Are we cutting out the middle man?
Economic principles tell us that disintermediation in a general sense is:
Disintermediation: “removal of intermediaries in a supply chain or “cutting out the middleman” to deal with every customer directly.”
The big D was starring in roles 7 or 8 years ago when Google plowed into the scene as a force to be reckoned with. In fact I can easily see it as an editorial cartoon (and if I were a better artist I’d attempt to provide a visual) – disintermediation as the slick salesman that leads a smug looking Google away in a new deal with the purchaser while the hired salesman sits defeated in the background.
Disintermediation as witnessed in the information delivery world blew our minds in the beginning – think about changes it brought about in industries such as real estate or with the purchase of items such as photography, movies and books. THE phenomena that leveled the playing field and created a new arena for little guys to beat the big guys without giant marketing dollars and big names, simply by their expertise alone. Thank you Google. Could anyone have imagined the importance of that one word and how much it would go on to affect how we navigate our daily lives?
So what really happened? Although I’ve painted somewhat of a negative story above, did the growth of the information age and the phenomena of disintermediation really hurt anyone in the long run? No! It inspired us.
The bigger picture
The process brought about a change that we probably couldn’t live without today. Entrepreneurs now have incredibly low costs to entry to begin new businesses and disseminate ideas. Real expertise can easily trump big dollar marketing. And the big guys – well they were forced to put their mouths where their money is, embracing the new age of transparency and trust. Everyone had to get naked and some walked proudly on while others made a dash for the backdoor. Disintermediation in the big picture sense then is really just a catalyst for innovation.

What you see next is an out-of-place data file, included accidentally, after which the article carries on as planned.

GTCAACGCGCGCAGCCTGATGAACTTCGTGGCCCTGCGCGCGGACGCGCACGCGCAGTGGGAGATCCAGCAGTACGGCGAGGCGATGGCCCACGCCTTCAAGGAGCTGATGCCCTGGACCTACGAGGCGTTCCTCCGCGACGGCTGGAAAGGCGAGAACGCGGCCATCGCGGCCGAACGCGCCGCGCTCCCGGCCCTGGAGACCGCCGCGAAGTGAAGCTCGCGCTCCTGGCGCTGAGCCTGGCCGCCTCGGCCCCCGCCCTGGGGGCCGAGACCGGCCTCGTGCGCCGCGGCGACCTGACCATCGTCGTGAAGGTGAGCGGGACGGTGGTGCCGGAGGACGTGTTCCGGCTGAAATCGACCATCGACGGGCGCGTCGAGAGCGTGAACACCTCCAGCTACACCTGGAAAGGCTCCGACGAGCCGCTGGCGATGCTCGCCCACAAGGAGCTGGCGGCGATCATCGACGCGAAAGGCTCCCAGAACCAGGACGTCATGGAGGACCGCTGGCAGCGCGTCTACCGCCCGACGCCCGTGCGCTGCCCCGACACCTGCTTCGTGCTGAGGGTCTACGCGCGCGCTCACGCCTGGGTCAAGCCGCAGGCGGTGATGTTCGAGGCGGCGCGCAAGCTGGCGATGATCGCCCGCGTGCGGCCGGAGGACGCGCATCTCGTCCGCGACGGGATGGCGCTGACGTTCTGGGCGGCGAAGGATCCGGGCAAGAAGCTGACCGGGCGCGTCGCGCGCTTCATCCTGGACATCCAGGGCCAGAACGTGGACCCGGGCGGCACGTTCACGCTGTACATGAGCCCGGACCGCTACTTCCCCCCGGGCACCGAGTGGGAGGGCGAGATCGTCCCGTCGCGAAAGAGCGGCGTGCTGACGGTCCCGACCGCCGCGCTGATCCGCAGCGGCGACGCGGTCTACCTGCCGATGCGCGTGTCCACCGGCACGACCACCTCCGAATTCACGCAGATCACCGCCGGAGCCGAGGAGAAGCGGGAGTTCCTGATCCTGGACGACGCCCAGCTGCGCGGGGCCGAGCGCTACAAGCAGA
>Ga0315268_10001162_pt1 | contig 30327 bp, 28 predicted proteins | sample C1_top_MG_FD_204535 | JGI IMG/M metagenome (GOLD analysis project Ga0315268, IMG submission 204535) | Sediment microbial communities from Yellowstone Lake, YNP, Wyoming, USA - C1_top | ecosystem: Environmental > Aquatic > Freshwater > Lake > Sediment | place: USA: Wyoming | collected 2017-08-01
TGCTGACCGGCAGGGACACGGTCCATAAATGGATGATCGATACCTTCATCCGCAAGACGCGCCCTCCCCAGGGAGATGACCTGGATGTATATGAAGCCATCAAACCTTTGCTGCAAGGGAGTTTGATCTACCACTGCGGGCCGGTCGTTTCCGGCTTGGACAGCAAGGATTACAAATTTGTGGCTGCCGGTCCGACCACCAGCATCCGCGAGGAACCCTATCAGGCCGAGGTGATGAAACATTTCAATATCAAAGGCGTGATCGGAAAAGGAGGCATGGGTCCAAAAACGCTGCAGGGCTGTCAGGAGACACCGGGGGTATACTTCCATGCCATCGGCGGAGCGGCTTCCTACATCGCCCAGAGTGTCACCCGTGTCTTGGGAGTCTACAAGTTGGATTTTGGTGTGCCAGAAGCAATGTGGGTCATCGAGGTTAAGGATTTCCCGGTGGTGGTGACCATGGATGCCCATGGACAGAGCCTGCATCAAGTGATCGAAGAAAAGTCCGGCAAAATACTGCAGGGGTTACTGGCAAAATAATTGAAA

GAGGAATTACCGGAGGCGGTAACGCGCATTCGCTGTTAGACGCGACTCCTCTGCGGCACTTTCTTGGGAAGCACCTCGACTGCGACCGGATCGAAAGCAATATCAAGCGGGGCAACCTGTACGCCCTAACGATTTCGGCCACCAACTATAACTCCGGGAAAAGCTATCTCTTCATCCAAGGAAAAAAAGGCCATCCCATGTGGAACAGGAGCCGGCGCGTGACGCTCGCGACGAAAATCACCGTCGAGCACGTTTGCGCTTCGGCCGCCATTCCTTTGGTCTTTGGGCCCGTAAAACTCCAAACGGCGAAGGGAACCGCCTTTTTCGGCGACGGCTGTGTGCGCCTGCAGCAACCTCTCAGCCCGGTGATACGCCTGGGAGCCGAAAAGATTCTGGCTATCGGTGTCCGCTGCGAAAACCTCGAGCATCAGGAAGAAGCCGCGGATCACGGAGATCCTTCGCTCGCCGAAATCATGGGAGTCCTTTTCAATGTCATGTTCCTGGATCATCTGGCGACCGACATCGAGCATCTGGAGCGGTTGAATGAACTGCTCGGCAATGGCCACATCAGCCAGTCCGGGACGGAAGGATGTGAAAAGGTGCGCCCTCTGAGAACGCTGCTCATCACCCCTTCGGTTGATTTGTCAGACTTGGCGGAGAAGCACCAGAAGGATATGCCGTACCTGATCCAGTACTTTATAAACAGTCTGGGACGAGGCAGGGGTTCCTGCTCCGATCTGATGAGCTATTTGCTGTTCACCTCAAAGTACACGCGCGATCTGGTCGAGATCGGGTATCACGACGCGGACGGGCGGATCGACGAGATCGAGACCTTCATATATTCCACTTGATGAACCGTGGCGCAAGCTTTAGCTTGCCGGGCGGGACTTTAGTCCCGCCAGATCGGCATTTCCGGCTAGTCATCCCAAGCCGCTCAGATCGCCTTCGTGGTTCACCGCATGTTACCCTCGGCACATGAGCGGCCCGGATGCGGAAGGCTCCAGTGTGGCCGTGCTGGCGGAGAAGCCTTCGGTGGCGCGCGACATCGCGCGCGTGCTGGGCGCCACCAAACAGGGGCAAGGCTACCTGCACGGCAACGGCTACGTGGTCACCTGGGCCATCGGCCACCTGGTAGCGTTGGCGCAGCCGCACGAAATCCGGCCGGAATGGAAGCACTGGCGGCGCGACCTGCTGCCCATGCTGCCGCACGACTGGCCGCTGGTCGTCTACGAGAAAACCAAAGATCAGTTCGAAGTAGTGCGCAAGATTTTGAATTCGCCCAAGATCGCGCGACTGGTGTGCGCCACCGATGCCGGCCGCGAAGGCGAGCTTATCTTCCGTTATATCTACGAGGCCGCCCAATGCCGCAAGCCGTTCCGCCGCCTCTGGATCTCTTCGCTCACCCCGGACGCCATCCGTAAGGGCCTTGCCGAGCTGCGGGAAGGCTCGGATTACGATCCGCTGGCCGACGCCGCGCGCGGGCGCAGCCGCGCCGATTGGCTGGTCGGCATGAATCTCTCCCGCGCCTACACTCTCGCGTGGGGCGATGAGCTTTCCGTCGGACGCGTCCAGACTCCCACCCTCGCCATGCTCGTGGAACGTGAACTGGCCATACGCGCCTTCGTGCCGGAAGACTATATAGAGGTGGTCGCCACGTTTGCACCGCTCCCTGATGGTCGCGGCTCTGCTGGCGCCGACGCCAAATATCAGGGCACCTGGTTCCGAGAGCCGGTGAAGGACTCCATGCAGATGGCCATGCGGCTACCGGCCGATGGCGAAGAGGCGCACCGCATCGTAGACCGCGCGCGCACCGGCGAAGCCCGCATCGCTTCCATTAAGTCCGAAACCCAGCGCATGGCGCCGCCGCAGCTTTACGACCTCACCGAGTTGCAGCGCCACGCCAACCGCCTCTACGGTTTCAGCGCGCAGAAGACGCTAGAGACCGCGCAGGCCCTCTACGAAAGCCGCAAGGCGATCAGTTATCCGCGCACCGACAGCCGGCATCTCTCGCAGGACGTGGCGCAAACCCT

So why all the banter? Well, talk of disintermediation is back on the scene with the growth of what some call the “content mindset”. In a world where oysters are available to anyone that wants to work really hard and every expert’s “virtual” door is open for business – fresh, valuable and engaging content delivered across multiple mediums is the most valuable currency. It’s the engagement piece that has some talking – especially marketing and branding agencies. Consumers relate best to brands that deliver stories – stories that evoke emotion and spark connectivity on real life levels, stories that deliver a marketing message almost as clever secondary prose. Funny, sad, touching, inspiring – in YouTube videos, via written words, in movies and magazines and touching pictures – the new age marketer is ultimately challenged with becoming a publisher, a movie maker, a photographer, an actor, an artist.
So will disintermediation disrupt the process for marketing or branding agencies? Will businesses start to leapfrog them in the process in favor of directly working with the artists? Maybe, but likely not. Businesses still need efficiencies and economies. Generally they don’t have the time or resources to develop the meaningful direct relationships that lead to brilliant content creation. Will marketers have to change their models, innovating to stay in the evolving game? Of course.
According to Steve Rubel, chief content officer at PR firm Edelman:
“most marketers wrap content inside a marketing message,” he said. “Good journalists do the opposite. We need to think like them, with the reader’s needs ahead of our own in the creative process.”
Isn’t this what keeps each day exciting? Growth, innovation, change? It’s the natural process of a world that never sits still. Marketers will have to step up the game and change to fit growing needs, but isn’t this what you’ve been doing all along anyway? Carpe Diem.